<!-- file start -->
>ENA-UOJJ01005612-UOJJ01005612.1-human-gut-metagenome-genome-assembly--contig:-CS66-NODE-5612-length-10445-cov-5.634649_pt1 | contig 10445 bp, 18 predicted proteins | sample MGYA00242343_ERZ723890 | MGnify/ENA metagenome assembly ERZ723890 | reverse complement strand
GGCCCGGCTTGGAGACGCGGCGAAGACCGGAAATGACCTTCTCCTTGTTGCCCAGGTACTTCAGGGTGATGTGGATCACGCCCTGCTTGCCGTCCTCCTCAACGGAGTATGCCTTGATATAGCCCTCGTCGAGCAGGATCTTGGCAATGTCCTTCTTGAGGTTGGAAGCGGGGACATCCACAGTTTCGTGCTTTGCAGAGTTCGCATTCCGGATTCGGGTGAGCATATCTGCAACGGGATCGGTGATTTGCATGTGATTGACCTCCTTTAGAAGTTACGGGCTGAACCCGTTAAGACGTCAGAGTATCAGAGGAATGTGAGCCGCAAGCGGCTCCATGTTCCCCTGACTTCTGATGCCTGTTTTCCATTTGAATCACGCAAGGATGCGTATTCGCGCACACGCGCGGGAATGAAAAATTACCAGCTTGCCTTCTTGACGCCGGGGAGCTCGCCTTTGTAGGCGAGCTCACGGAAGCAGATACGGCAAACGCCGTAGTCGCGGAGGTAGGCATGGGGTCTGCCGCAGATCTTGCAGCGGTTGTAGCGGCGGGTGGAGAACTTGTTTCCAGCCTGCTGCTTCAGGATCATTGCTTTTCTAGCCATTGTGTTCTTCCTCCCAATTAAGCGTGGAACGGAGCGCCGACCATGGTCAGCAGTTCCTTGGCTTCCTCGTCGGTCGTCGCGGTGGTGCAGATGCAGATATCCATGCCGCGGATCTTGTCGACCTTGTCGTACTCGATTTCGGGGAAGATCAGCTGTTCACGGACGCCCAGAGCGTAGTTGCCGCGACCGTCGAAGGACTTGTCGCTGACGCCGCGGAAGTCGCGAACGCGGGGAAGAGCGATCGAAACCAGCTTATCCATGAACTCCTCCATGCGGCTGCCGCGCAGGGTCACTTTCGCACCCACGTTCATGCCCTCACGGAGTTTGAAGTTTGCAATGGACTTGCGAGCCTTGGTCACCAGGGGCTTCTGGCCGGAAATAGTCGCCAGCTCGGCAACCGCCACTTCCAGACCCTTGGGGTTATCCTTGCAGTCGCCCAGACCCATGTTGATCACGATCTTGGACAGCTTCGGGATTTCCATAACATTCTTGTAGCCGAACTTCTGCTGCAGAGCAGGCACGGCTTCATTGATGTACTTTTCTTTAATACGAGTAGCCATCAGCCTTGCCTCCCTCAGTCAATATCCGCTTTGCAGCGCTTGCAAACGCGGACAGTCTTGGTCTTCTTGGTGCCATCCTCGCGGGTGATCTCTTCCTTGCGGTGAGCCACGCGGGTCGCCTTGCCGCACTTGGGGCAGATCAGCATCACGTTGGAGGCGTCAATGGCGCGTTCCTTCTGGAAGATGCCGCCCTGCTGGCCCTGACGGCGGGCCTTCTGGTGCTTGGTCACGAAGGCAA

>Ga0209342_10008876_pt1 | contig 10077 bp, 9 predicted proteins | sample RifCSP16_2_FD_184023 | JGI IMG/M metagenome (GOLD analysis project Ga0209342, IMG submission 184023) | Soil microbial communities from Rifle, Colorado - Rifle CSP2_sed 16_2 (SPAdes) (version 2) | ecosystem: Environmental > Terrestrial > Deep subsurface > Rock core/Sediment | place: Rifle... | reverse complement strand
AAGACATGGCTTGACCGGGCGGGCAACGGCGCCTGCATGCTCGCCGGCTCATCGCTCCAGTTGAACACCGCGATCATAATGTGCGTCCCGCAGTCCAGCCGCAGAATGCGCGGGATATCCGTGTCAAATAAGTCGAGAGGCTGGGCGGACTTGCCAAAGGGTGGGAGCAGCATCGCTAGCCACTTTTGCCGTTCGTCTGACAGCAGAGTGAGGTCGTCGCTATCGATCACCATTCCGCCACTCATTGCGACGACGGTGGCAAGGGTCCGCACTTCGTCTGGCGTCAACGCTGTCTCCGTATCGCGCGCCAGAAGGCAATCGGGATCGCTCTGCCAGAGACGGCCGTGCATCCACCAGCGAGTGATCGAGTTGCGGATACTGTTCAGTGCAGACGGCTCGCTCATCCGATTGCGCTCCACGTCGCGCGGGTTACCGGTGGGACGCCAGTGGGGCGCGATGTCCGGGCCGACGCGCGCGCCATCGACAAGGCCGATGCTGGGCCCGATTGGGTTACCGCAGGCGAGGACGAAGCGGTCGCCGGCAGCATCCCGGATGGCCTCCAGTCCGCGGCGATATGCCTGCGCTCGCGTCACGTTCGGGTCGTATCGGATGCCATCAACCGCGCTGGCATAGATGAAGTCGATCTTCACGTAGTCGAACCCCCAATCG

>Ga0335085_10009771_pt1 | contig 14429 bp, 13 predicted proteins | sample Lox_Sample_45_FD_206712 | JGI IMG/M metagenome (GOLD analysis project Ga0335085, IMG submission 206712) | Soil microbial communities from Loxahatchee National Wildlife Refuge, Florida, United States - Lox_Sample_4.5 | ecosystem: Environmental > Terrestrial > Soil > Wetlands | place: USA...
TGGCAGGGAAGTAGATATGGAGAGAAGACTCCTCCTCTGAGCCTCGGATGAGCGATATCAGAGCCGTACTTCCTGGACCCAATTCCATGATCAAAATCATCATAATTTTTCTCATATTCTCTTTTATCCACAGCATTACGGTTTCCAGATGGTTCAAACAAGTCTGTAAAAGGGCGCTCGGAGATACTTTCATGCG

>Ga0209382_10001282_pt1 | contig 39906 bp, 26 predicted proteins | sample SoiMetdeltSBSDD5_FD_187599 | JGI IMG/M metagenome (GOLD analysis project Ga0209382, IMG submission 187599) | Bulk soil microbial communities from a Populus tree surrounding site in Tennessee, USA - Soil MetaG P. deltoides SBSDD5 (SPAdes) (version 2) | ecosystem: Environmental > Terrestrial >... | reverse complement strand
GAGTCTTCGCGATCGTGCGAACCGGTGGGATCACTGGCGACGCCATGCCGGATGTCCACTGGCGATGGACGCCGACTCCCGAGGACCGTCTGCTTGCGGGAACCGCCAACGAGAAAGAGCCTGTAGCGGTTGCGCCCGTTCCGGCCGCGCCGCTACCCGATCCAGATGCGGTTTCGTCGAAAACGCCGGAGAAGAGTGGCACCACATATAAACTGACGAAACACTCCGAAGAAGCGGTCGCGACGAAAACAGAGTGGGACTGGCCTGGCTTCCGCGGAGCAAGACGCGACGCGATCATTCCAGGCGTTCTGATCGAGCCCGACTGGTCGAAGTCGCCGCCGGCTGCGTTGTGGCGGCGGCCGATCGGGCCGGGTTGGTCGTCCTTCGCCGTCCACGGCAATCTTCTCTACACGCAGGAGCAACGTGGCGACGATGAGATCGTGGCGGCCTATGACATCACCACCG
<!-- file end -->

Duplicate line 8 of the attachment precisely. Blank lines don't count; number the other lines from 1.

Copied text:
GAGTCTTCGCGATCGTGCGAACCGGTGGGATCACTGGCGACGCCATGCCGGATGTCCACTGGCGATGGACGCCGACTCCCGAGGACCGTCTGCTTGCGGGAACCGCCAACGAGAAAGAGCCTGTAGCGGTTGCGCCCGTTCCGGCCGCGCCGCTACCCGATCCAGATGCGGTTTCGTCGAAAACGCCGGAGAAGAGTGGCACCACATATAAACTGACGAAACACTCCGAAGAAGCGGTCGCGACGAAAACAGAGTGGGACTGGCCTGGCTTCCGCGGAGCAAGACGCGACGCGATCATTCCAGGCGTTCTGATCGAGCCCGACTGGTCGAAGTCGCCGCCGGCTGCGTTGTGGCGGCGGCCGATCGGGCCGGGTTGGTCGTCCTTCGCCGTCCACGGCAATCTTCTCTACACGCAGGAGCAACGTGGCGACGATGAGATCGTGGCGGCCTATGACATCACCACCG